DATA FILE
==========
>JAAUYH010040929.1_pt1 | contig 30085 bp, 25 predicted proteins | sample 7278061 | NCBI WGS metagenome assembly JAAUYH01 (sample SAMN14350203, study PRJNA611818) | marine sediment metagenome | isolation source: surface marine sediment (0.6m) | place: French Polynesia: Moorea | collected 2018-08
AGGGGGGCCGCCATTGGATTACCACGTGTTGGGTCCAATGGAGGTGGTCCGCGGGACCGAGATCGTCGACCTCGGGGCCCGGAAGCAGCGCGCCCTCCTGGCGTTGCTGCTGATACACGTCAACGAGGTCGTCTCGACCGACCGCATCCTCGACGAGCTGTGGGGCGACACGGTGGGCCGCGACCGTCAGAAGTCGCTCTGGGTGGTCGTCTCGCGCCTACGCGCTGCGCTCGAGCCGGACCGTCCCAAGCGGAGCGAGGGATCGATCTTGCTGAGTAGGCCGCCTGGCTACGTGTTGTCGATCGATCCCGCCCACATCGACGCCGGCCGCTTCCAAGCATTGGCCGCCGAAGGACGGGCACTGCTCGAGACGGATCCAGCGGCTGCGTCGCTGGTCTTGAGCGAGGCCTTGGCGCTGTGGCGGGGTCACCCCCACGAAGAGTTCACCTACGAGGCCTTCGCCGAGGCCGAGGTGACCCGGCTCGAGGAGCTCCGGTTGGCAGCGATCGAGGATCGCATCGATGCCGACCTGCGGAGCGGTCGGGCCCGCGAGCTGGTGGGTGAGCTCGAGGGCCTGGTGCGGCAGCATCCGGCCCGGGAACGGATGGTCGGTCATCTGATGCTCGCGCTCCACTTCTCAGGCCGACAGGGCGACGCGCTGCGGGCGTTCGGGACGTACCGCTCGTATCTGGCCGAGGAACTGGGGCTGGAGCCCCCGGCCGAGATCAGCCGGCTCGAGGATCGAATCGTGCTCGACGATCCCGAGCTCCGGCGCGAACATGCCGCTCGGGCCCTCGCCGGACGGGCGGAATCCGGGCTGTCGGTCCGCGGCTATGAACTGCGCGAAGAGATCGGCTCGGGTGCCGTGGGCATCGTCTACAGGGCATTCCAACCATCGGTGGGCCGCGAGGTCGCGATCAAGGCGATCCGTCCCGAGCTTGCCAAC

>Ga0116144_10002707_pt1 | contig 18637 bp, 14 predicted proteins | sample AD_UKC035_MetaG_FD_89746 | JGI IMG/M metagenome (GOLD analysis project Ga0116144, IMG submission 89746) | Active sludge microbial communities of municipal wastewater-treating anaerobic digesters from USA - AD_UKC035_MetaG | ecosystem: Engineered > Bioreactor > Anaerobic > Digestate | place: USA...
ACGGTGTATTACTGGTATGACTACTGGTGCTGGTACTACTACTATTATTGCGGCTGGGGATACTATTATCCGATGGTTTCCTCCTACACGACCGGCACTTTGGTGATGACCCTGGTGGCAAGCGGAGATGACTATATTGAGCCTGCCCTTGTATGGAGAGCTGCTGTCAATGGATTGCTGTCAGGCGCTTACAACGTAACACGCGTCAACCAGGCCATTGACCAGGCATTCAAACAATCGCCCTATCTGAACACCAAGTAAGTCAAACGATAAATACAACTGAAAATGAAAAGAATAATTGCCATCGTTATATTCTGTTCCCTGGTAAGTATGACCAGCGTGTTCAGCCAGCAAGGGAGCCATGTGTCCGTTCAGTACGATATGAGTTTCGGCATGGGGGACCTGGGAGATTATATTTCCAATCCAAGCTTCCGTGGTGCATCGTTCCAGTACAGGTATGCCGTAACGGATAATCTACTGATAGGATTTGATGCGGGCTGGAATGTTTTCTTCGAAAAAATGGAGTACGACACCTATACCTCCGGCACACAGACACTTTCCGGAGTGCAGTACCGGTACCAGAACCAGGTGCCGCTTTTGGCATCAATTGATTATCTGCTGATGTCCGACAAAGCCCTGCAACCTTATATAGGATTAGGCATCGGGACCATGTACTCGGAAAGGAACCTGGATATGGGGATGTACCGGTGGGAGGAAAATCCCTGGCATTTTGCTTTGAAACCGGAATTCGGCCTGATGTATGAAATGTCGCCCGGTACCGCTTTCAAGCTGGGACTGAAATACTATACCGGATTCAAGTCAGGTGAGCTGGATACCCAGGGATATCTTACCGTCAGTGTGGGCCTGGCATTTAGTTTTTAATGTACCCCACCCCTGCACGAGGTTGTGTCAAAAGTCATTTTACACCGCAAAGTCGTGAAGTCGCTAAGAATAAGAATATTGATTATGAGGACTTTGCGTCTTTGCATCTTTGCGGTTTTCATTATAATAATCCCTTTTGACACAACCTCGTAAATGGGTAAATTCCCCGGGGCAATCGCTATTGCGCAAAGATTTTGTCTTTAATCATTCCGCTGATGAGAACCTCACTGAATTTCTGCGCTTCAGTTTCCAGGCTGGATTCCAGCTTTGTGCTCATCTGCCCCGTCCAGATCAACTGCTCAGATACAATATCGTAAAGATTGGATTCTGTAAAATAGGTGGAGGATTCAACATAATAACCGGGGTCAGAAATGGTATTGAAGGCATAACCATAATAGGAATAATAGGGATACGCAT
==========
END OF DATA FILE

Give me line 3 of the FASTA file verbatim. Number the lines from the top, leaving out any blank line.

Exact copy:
>Ga0116144_10002707_pt1 | contig 18637 bp, 14 predicted proteins | sample AD_UKC035_MetaG_FD_89746 | JGI IMG/M metagenome (GOLD analysis project Ga0116144, IMG submission 89746) | Active sludge microbial communities of municipal wastewater-treating anaerobic digesters from USA - AD_UKC035_MetaG | ecosystem: Engineered > Bioreactor > Anaerobic > Digestate | place: USA...